Microstructural Characterization of Hot Stamped Parts After Partial Hardening 2019-36-0113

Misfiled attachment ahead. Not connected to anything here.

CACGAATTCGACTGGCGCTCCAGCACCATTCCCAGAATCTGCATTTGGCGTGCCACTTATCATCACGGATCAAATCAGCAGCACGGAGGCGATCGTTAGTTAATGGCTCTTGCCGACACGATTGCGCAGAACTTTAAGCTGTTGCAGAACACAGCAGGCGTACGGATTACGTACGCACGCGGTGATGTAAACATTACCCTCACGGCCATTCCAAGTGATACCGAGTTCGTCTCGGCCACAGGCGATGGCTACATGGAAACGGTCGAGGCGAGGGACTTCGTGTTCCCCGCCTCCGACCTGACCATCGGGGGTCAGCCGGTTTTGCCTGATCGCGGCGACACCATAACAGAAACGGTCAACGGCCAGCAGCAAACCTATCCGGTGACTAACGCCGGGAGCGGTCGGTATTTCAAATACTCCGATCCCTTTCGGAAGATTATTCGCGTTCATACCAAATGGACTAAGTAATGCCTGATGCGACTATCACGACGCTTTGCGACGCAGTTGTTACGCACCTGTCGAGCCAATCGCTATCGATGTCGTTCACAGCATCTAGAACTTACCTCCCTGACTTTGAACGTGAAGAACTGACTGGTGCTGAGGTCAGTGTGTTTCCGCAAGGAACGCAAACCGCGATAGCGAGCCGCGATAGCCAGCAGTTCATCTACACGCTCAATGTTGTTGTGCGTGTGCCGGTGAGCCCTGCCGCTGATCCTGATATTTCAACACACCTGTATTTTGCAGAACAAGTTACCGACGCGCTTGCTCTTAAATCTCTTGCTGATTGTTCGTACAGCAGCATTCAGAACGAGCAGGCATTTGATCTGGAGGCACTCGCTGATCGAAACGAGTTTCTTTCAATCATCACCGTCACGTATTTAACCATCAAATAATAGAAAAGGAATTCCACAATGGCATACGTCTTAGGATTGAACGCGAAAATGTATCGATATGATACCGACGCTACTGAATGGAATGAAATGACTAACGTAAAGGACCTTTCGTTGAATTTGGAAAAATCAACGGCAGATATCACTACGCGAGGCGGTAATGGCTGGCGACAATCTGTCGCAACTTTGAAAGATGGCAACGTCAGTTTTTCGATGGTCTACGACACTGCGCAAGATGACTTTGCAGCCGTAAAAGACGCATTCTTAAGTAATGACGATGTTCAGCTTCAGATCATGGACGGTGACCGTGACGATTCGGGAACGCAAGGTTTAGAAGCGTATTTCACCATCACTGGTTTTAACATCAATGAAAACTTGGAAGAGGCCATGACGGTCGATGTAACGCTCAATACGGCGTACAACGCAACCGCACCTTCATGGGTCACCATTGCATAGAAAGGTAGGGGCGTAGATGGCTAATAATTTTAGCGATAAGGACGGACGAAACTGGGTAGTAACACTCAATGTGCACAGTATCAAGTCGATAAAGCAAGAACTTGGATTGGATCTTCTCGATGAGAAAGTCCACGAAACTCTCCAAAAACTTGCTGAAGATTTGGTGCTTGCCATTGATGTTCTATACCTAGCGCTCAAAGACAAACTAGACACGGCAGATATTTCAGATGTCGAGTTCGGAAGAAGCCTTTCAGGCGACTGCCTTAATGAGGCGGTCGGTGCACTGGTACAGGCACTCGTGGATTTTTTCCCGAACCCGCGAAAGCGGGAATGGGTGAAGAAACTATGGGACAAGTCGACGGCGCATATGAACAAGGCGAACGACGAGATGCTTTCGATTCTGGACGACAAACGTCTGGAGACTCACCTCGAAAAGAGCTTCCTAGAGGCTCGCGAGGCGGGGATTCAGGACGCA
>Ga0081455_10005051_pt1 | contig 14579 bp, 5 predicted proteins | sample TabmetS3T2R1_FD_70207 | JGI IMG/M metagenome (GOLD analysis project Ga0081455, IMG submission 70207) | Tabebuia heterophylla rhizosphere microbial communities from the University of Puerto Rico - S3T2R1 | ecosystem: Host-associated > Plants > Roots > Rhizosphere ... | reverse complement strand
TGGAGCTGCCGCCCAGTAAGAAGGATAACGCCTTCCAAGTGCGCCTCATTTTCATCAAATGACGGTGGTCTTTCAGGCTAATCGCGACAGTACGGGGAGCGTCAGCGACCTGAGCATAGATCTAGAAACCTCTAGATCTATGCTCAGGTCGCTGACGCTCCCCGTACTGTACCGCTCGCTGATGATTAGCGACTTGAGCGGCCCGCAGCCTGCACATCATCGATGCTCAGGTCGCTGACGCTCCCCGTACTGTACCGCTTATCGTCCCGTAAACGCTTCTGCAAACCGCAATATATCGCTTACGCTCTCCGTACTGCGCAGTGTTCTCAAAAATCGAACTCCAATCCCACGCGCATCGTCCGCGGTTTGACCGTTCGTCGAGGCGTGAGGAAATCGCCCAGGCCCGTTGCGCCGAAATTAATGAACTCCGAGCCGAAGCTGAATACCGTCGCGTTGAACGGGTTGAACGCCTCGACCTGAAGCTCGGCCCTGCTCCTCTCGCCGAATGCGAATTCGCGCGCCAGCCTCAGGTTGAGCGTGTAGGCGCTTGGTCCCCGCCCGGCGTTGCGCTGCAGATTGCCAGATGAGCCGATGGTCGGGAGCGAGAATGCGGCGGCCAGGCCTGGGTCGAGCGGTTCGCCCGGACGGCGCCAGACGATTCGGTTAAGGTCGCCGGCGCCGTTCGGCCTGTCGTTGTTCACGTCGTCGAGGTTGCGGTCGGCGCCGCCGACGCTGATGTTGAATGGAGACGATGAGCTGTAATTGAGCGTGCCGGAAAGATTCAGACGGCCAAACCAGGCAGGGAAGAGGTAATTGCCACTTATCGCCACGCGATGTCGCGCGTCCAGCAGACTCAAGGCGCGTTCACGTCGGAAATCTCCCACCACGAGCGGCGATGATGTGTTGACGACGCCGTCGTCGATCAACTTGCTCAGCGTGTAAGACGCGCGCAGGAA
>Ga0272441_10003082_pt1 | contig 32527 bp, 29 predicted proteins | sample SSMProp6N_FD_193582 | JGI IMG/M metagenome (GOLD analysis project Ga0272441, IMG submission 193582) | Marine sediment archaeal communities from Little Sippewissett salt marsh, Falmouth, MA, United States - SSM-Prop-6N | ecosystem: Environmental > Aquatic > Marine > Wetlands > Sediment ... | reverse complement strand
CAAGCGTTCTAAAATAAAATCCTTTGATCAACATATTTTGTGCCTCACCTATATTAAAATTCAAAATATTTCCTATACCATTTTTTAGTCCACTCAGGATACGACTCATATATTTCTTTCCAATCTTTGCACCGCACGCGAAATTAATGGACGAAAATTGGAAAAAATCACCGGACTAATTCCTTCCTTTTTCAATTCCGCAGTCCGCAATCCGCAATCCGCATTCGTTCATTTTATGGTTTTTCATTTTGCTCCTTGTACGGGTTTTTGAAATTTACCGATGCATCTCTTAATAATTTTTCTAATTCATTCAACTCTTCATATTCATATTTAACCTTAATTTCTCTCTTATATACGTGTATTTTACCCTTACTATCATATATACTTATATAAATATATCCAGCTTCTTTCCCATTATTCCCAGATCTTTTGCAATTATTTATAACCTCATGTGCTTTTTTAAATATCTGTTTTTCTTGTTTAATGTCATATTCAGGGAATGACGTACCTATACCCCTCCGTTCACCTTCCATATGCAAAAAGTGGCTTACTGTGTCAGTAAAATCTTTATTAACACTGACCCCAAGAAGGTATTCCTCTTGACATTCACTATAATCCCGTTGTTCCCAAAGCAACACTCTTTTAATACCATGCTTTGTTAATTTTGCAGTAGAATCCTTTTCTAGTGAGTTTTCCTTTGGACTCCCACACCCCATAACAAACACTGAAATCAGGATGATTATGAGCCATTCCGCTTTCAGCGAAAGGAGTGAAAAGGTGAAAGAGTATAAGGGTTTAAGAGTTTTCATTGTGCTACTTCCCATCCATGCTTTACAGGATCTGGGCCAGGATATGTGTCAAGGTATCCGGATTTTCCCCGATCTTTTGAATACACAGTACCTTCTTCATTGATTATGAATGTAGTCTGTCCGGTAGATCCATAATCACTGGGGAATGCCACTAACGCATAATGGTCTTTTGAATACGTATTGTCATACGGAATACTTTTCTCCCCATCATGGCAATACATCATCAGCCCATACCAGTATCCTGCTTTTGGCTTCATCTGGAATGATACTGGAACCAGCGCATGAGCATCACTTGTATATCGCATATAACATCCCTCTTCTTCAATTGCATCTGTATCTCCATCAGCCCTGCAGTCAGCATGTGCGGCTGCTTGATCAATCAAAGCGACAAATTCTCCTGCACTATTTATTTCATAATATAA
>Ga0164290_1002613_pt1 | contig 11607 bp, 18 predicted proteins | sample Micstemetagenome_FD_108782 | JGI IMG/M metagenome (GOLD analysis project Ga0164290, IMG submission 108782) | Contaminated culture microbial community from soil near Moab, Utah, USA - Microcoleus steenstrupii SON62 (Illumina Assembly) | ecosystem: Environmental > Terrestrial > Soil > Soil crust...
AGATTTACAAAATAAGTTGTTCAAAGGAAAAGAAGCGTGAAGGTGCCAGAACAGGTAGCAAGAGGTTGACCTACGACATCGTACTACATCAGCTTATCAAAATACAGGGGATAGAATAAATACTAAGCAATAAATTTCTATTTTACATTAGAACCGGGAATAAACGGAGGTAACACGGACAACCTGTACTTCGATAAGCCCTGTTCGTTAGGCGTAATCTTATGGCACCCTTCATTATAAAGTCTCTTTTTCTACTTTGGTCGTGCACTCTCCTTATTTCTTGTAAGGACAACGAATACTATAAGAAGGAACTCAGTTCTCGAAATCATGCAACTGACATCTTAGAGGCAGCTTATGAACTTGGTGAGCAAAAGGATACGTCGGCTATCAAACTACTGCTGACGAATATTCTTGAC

Hot forming is a process that has been on the spotlight of body-in-white recent developments, globally it was estimated that around 500 million parts would be produced in 2018. During the process, a blank of a 22MnB5 steel is heated, above 900 °C, in the austenite field, formed and quenched in the pressing machine, with the goal of producing a part with ultimate tensile strength (UTS) around 1500 MPa, achieved by a fully martensitic microstructure. However, from the point of view of crashworthiness, not all body in white components benefit from a fully martensitic microstructure. Alternative process routes have been proposed to achieve properties that are tailored to the part’s final application. In one of these process variants, known as partial hardening, the blank is heated in a furnace that operates with two parallel zones, each at a different temperature (one zone between 650 and 750 °C and one between 900 and 930°C), resulting in the blank having two main zones with different final temperatures, and a transition zone between them. This difference in temperature results in a mixture of microstructures which then results in different properties of the final part. The present works aims to characterize the microstructural and mechanical properties of these zones to better understand the metallurgy behind the partial hardening process. Results show that by applying this difference in temperature, varying microstructural mixtures of martensite and other microconstituents (such as bainite and proeutectoid ferrite) can be found and result in hardness differences of around 75% between the zones.